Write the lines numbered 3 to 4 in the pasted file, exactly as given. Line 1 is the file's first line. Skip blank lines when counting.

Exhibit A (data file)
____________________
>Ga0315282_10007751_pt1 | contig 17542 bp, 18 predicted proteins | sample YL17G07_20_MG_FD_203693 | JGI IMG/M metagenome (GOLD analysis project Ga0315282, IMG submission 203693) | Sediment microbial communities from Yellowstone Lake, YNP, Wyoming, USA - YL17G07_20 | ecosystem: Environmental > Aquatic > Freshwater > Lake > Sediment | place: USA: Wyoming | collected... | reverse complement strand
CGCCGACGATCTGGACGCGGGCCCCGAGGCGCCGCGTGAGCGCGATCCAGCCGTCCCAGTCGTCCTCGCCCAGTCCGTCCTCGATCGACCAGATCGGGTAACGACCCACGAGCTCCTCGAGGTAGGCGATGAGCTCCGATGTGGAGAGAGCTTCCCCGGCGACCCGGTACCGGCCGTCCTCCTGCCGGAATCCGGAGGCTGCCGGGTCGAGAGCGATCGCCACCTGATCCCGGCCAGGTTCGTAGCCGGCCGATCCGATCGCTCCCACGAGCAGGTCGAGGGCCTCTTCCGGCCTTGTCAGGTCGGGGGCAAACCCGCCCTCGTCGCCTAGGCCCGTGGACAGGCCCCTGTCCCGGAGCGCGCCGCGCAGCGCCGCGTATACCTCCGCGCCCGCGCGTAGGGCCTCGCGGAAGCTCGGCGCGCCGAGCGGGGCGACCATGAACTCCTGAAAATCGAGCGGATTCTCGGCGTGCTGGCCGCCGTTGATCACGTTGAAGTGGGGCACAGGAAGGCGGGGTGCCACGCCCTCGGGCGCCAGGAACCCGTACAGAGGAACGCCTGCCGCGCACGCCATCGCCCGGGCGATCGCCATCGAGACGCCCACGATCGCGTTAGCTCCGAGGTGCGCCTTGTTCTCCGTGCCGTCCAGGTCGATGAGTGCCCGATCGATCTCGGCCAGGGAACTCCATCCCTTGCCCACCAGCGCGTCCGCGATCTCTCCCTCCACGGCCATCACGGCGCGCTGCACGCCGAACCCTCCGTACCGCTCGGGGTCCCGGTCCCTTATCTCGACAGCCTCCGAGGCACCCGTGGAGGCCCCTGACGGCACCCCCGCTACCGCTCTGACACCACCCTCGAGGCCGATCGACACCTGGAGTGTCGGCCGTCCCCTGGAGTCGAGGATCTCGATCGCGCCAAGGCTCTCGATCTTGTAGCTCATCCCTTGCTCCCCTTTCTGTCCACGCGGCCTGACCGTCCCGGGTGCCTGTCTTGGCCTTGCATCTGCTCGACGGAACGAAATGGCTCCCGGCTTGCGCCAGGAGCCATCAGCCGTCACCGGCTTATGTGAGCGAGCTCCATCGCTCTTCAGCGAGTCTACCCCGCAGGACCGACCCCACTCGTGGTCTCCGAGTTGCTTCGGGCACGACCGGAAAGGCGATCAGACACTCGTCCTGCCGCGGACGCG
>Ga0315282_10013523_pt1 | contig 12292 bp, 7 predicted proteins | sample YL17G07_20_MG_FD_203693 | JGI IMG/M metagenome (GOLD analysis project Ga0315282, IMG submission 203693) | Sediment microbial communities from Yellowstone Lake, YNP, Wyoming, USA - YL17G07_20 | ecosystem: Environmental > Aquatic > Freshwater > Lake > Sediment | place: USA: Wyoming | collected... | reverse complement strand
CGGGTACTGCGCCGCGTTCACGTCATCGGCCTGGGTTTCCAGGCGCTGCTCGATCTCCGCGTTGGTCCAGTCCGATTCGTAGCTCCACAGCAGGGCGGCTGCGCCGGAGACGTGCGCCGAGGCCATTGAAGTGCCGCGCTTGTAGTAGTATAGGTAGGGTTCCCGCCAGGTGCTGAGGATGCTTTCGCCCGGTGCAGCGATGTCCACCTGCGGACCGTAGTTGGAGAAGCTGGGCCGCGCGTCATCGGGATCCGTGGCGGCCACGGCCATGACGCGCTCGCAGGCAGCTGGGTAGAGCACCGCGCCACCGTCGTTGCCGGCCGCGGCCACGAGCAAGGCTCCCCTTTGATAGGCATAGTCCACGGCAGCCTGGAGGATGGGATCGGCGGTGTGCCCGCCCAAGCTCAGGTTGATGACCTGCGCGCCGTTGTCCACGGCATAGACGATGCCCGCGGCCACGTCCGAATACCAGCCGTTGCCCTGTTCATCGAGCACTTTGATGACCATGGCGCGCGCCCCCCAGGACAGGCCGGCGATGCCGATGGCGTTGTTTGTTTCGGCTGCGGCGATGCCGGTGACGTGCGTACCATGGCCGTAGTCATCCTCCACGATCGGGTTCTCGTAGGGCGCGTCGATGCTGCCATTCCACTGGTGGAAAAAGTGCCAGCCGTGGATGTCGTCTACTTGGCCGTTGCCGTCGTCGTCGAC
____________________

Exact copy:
>Ga0315282_10013523_pt1 | contig 12292 bp, 7 predicted proteins | sample YL17G07_20_MG_FD_203693 | JGI IMG/M metagenome (GOLD analysis project Ga0315282, IMG submission 203693) | Sediment microbial communities from Yellowstone Lake, YNP, Wyoming, USA - YL17G07_20 | ecosystem: Environmental > Aquatic > Freshwater > Lake > Sediment | place: USA: Wyoming | collected... | reverse complement strand
CGGGTACTGCGCCGCGTTCACGTCATCGGCCTGGGTTTCCAGGCGCTGCTCGATCTCCGCGTTGGTCCAGTCCGATTCGTAGCTCCACAGCAGGGCGGCTGCGCCGGAGACGTGCGCCGAGGCCATTGAAGTGCCGCGCTTGTAGTAGTATAGGTAGGGTTCCCGCCAGGTGCTGAGGATGCTTTCGCCCGGTGCAGCGATGTCCACCTGCGGACCGTAGTTGGAGAAGCTGGGCCGCGCGTCATCGGGATCCGTGGCGGCCACGGCCATGACGCGCTCGCAGGCAGCTGGGTAGAGCACCGCGCCACCGTCGTTGCCGGCCGCGGCCACGAGCAAGGCTCCCCTTTGATAGGCATAGTCCACGGCAGCCTGGAGGATGGGATCGGCGGTGTGCCCGCCCAAGCTCAGGTTGATGACCTGCGCGCCGTTGTCCACGGCATAGACGATGCCCGCGGCCACGTCCGAATACCAGCCGTTGCCCTGTTCATCGAGCACTTTGATGACCATGGCGCGCGCCCCCCAGGACAGGCCGGCGATGCCGATGGCGTTGTTTGTTTCGGCTGCGGCGATGCCGGTGACGTGCGTACCATGGCCGTAGTCATCCTCCACGATCGGGTTCTCGTAGGGCGCGTCGATGCTGCCATTCCACTGGTGGAAAAAGTGCCAGCCGTGGATGTCGTCTACTTGGCCGTTGCCGTCGTCGTCGAC